Share of sales in cheap parts of King County hit all-time high as prices keep climbing

Get unlimited access to the full spreadsheets used to make the charts in this and other posts, and support the ongoing work of this site by becoming a member of Seattle Bubble.

It’s been nearly a year since we took a look at the in-county breakdown data from the NWMLS to see how the sales mix shifted around the county. I like to keep an eye on this not only to see how individual neighborhoods are doing but also to see how the sales mix shift affects the overall county-wide median price.

In order to explore this concept, we break King County down into three regions, based on the NWMLS-defined “areas”:

  • low end: South County (areas 100-130 & 300-360)
  • mid range: Seattle / North County (areas 140, 380-390, & 700-800)
  • high end: Eastside (areas 500-600)

Here’s where each region’s median prices came in as of February data:

  • low end: $360,000-$500,000
  • mid range: $480,000-$961,200
  • high end: $820,000-$2,070,000

First let’s look at the percentage of each month’s closed sales that took place in each of the three regions.

% of Total King Co. SFH Sales by NWMLS Area

The most interesting thing in this data is that in February the share of sales in the South King regions hit an all-time high at 41.6 percent, just edging out the previous high of 41.4 percent set in November 2007 (just four months after prices peaked). Despite this continued shift in sales toward the lower-priced regions, the county-wide median price continues to push upward.

The raw number of sales in all three tiers increased between January and February. Month-over-month sales were up eighteen percent in the low tier, up nine percent in the middle tier, and up five percent in the high tier.

Meanwhile, year-over-year sales were up in the low and high tiers, but down slightly in the middle tier. Compared to a year ago, sales increased five percent in the low tier, fell one percent in the middle tier, and rose seven percent in the high tier.

As of February 2018, 41.6 percent of sales were in the low end regions (up from 40.9 percent a year ago), 32.1 percent in the mid range (down from 33.5 percent a year ago), and 26.4 percent in the high end (up from 25.5 percent a year ago).

Here’s that information in a visual format:

Bank-Owned: Share of Total Sales - King County Single-Family

Here’s an updated look at the percentage of sales data all the way back through 2000:

% of Total King Co. SFH Sales by NWMLS Area since 2000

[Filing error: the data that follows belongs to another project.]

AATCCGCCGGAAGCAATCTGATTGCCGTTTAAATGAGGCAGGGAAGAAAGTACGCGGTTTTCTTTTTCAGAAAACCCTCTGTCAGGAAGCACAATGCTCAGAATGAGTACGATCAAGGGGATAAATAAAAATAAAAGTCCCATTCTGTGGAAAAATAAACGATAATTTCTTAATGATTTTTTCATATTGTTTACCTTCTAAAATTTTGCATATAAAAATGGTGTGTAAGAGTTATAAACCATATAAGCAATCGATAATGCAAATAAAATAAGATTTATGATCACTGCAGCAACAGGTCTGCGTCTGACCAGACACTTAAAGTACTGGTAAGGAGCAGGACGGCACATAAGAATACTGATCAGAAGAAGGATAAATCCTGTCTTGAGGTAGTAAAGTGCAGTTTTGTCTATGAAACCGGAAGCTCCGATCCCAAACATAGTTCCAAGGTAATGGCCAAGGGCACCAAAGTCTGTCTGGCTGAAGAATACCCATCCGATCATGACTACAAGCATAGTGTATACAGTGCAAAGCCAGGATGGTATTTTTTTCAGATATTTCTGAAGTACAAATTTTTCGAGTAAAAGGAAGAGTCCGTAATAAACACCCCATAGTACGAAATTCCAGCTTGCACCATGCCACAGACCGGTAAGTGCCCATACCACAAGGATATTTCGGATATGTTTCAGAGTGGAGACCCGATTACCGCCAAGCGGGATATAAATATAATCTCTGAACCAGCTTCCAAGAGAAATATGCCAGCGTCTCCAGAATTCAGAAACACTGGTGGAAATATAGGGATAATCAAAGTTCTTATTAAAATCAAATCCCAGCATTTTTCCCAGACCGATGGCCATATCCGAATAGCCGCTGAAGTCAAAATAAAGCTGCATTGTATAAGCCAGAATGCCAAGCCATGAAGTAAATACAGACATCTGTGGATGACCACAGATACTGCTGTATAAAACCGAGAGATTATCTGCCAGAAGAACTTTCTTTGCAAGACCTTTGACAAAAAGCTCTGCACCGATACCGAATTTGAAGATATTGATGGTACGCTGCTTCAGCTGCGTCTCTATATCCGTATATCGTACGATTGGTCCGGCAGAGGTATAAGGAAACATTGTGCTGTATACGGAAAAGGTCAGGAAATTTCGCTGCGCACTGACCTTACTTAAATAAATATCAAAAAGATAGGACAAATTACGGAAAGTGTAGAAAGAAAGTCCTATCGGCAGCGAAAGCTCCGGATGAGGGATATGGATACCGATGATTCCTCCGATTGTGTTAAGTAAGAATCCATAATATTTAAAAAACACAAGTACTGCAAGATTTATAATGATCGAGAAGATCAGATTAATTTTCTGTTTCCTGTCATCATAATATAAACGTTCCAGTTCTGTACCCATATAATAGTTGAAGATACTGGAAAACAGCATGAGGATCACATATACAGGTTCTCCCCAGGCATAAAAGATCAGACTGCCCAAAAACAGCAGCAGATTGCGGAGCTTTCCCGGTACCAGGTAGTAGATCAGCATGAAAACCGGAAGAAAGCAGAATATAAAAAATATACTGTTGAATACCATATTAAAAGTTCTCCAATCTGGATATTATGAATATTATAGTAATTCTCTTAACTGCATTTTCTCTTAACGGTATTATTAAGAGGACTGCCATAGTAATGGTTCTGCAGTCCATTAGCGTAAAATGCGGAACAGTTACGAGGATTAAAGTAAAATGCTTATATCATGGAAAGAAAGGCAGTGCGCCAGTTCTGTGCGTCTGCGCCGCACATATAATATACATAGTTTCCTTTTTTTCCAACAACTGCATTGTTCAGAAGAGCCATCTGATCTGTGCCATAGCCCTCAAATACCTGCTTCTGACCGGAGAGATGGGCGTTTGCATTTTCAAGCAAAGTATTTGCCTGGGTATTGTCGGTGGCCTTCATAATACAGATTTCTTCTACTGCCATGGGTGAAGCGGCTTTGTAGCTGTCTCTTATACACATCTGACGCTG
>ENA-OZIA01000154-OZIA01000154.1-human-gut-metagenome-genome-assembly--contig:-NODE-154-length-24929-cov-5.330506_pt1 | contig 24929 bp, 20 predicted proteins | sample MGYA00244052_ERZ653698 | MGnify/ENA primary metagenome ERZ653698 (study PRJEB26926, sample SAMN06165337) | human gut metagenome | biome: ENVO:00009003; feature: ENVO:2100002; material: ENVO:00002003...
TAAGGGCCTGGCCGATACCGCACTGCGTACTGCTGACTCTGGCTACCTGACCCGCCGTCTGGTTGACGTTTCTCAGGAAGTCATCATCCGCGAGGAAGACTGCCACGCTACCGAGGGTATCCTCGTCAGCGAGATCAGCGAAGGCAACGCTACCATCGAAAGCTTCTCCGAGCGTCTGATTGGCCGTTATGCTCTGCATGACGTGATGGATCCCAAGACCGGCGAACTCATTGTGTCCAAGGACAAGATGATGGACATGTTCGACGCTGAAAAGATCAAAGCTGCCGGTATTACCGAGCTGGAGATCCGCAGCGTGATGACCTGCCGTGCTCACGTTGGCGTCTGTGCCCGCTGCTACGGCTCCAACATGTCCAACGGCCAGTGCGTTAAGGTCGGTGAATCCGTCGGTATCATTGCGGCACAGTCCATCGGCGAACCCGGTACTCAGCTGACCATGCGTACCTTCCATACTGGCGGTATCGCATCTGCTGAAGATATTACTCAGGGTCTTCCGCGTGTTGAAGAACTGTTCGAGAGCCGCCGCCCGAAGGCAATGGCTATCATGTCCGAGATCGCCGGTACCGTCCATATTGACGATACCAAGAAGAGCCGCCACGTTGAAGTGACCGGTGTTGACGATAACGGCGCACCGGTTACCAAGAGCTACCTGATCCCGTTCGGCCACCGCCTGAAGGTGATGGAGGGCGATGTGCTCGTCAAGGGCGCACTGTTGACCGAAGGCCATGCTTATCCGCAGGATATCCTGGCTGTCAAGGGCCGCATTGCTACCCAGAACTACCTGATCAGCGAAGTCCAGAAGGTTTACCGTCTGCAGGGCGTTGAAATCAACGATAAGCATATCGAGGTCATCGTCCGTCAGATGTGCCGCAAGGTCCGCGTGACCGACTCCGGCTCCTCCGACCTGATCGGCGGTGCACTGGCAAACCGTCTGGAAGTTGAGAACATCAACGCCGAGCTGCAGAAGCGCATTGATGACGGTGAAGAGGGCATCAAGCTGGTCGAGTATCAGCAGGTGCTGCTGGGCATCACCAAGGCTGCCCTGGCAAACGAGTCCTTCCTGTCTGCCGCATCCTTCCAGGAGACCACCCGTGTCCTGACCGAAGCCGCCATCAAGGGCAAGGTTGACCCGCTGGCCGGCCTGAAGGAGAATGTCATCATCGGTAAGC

The thing that always stands out to me about this chart is how the bubble years of 2004-2006 stick out with a much larger percent of sales taking place in the low tier regions, and a steady decrease in the sales share for the high tier Eastside regions. The last year has been a lot more variable, but the same trend seems to be shaping up again.

Finally, let’s have a look at each region’s (approximate) median price (actually the median of the medians for each area within the region).

Median Price of Single Family Homes Sold

The low and mid tiers both saw month-over-month gains in their respective median-median price, each setting a new all-time record high, while the high tier regions fell slightly from the all-time high set in January. Month-over-month, the median price in the low tier rose four percent, the middle tier increased four percent, and the high tier lost one percent.

Twenty-seven of the twenty-nine NWMLS regions in King County with single-family home sales in February had a higher median price than a year ago, while nineteen had a month-over-month increase in the median price. The two areas that had a lower median prices than a year ago were Area 350—Renton–Highlands & Kennydale and Area 520—Bellevue–West of 405.

Here’s how the median prices changed year-over-year. Low tier: up 19.1 percent, middle tier: up 20.5 percent, high tier: up 14.5 percent.

0.00 avg. rating (0% score) - 0 votes

About The Tim

Tim Ellis is the founder of Seattle Bubble. His background in engineering and computer / internet technology, a fondness of data-based analysis of problems, and an addiction to spreadsheets all influence his perspective on the Seattle-area real estate market. Tim also hosts the weekly improv comedy sci-fi podcast Dispatches from the Multiverse.